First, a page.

Back of the Pack

A few months ago I fell into a running challenge. Run a 5k each month for a year. I have run 5ks and finished a half marathon but taking care of myself and being fit has been a long time struggle for me. After running two 5ks in consecutive months at the end of the summer, I decided to keep it going in hopes that the challenge would keep me moving through a dark, cold, icy Maine winter.

This morning it was gray with a relatively warm temperature of 30 degrees. A few friends and I bundled up and headed to the start all relieved that there was no chilling wind blowing off the water. I made my way past the lithe speedy runners at the front of the pack. They were all warmed up, stretched bouncing up and down waiting for the start probably with visions of split times and PRs running through their heads.

We made our way to the back of the pack. The people in the back are my people. We are all there to finish. I look around and know everyone has different challenges and different goals. But, for this morning we all come together at the start.

The view from the back of the pack.

The view from the back of the pack.

As the race starts the pack trots off down the streets of Portland. As the crowd thins out I enjoy the view of what the city has to offer. People cheer all the runners on. One of the advantages of going slow is that I get to enjoy a view of the city I miss when I am driving through. As I begin the climb up the long hill of the Eastern Prom, the front-runners are heading down. I admire their speed and athleticism. They will likely be done before I am barely past the first mile.

The race moves on and the pack has thinned way out to a trickle of runners… well really joggers and walkers. The smiling flaggers keep calling out encouragement and I thank them for coming out.

At this point, I have been out for a while and my mind wanders to my students. I think about my back of the pack readers (this would be where my students would roll their eyes and say “Your stories always relate to reading!). The ones whose reading progress is painfully slow. Most keep plugging away even though it isn’t easy for them and/or their habits aren’t very strong.

To be honest, I feel discouraged about these readers whose progress is so slow. I keep reflecting and thinking how can I get them moving? The flaggers remind me that I need to keep being positive to my core. If my back of the pack readers sensed my frustration they might give up. It would be like if the flaggers near the end of the race were looking at their watches and sighing into their coffee clearly anxious to go home. It would have likely caused me to abandon the race and just walk back to the car. I need to remember to keep cheering on my readers and pointing them in the right direction through my teaching.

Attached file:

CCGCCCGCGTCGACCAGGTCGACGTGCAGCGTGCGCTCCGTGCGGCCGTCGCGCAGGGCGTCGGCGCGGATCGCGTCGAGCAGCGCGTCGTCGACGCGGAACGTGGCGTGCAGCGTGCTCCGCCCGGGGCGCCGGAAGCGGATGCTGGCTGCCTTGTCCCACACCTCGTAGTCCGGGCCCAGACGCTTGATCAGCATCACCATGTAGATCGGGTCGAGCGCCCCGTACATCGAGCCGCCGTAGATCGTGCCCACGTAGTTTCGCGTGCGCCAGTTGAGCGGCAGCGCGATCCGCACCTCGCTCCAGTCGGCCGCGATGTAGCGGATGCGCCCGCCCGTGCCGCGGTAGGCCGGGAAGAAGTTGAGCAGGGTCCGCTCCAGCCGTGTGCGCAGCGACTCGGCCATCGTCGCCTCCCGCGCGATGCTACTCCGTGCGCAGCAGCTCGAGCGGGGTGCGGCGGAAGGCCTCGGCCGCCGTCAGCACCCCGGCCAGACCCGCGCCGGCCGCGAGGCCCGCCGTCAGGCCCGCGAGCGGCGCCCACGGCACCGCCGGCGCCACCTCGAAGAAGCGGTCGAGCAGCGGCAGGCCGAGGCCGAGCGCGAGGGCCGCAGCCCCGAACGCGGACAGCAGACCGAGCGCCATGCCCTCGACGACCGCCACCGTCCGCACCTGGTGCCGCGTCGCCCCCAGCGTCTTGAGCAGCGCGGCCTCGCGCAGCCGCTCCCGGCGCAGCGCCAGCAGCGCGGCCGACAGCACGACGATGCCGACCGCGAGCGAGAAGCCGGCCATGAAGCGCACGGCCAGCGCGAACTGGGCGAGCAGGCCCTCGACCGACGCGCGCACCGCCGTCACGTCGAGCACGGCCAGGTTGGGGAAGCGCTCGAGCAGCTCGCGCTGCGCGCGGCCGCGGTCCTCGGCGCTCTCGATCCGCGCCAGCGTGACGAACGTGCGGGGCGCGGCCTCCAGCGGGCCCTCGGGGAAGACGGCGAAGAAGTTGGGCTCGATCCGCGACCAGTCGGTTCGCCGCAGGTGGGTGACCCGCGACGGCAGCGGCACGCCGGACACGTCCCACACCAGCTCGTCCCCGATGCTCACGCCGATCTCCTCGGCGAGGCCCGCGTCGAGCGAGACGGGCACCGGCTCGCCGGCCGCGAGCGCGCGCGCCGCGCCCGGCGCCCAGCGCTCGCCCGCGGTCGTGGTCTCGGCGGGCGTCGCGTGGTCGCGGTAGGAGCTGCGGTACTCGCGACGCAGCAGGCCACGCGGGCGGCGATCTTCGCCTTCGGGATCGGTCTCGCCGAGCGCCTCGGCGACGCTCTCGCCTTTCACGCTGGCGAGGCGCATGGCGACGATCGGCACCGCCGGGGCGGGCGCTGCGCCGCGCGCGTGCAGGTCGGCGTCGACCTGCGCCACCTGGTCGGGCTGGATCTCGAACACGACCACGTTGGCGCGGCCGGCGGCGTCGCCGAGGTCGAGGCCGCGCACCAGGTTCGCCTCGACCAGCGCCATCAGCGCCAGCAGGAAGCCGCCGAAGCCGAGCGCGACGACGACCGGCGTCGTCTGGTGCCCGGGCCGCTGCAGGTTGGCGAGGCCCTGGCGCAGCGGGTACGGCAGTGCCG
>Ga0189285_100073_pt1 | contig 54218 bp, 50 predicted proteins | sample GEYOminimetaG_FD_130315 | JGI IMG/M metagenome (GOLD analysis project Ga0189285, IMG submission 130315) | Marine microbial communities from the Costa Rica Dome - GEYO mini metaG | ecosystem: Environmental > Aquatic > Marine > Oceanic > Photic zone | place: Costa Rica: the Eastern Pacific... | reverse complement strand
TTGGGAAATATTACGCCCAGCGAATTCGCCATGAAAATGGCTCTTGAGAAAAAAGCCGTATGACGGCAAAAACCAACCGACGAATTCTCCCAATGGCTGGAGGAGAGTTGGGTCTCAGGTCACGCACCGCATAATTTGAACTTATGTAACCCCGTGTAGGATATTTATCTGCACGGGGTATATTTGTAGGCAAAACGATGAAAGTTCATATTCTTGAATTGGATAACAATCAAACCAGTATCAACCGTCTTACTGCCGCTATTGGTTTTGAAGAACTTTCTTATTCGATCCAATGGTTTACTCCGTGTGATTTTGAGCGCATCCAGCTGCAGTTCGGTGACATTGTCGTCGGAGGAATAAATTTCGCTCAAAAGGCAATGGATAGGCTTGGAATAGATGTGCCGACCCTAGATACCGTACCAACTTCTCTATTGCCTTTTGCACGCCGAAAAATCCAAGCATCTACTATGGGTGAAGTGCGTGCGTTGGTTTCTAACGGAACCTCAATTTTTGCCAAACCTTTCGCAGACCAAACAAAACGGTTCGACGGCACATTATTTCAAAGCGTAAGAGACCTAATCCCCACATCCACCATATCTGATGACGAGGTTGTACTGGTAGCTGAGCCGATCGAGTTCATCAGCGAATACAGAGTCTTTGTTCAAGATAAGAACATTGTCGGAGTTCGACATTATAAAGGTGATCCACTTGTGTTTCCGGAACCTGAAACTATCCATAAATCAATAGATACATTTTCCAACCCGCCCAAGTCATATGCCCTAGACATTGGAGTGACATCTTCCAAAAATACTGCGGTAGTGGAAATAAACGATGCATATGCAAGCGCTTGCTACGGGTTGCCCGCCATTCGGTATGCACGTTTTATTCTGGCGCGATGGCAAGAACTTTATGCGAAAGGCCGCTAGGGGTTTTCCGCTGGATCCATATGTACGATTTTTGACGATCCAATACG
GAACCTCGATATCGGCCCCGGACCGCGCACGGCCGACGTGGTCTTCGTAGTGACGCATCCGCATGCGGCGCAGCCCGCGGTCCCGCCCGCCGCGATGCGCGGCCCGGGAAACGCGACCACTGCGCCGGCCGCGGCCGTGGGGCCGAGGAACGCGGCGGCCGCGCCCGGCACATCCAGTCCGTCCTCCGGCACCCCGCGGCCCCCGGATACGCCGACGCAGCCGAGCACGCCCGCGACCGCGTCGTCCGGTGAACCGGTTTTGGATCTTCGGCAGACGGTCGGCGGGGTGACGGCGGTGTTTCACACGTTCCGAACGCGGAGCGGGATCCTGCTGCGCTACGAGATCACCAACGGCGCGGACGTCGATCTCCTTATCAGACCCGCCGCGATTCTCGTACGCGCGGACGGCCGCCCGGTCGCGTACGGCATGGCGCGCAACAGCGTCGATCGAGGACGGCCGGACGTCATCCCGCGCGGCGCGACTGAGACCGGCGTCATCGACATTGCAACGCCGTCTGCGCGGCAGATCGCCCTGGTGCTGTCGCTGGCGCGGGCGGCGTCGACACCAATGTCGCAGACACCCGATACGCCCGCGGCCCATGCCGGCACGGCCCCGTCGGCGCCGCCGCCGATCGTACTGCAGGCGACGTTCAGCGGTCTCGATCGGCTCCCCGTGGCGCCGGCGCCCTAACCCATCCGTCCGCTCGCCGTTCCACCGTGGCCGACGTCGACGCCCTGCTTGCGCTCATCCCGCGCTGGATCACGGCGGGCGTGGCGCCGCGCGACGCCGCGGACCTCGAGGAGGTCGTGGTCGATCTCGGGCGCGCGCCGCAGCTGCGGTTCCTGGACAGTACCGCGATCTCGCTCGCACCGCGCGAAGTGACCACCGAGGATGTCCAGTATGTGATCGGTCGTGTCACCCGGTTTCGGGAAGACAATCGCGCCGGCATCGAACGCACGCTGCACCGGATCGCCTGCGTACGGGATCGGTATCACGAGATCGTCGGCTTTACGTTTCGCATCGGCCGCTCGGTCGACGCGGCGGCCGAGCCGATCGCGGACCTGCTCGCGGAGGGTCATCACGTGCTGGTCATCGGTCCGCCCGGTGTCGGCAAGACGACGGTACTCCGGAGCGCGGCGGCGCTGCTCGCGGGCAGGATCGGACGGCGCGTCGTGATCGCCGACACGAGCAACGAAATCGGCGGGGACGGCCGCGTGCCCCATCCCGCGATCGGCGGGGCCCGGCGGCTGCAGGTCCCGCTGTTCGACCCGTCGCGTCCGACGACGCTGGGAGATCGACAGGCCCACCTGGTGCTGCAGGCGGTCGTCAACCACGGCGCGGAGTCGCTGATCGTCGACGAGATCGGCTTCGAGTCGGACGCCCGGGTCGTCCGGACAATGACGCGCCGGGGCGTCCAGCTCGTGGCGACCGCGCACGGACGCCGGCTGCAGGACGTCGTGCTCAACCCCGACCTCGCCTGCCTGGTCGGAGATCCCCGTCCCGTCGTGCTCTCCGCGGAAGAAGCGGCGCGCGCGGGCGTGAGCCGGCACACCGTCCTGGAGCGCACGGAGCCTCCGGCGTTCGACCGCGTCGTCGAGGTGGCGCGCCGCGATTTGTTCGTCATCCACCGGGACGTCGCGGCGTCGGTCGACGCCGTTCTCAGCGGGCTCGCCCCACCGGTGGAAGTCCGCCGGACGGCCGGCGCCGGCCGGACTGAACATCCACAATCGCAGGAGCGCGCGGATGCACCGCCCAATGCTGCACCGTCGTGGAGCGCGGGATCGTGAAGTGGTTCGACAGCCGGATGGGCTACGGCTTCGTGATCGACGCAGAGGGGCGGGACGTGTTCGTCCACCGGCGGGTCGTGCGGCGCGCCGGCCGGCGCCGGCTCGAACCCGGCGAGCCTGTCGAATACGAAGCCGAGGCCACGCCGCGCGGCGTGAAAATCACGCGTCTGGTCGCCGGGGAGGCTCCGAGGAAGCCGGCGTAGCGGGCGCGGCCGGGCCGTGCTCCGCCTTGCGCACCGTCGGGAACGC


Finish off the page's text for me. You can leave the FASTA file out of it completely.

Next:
As I head to the finish line the crowd gets louder. People clap and cheer for all runners, loud music plays and the announcer calls out names of finishers. My friends are there, yelling encouragement saying, “GO! GO! GO!” I see the clock and one last push gets me over the finish line just under my time goal.

I finished. The race was a success. Spring is around the corner and I am looking forward to building more stamina and getting a little faster. As I move into the last trimester of the school year I look forward to cheering on all of my readers as they make their way towards their reading goals.

The finish!

The finish!



  1. How touching…to compare ending the race with cheers instead of someone looking impatient and wanting to leave. We all need the positive strokes along our journeys….and you expressed it well. Your students are fortunate that you realize the need to cheer them on and not show your frustration. Wonderful. Jackie

  2. Bravo. In my 20s running brought me back to exercise. I didn’t run in races but I loved getting my shoes on and getting out there for the challenge. I have a few friends who have been running in races. So cool and welcome to the March marathon as well.

  3. This is a wonderful reminder! Finishing and persevering is the goal. Remembering the times I am at the back of the pack is an excellent way to build stamina and inspire “slower” learners.

  4. Good for you! Not everyone has to, or can be, first in everything he or she does. Even if you are last, you came in ahead of everyone who did not participate that day. We all need to jump in and do things just to do them, not to be first. Good for you!

  5. I really learned a lot from this. I’m plagued by wanting to go fast and be fast and finish better than last time. I’m proud that I can fun quickly BUT running a race isn’t about enjoying the scenery or the people around me, and I think I could learn a lot from slowing down and taking in some of these things. Thanks for the reminder of the great views from the back of the pack!

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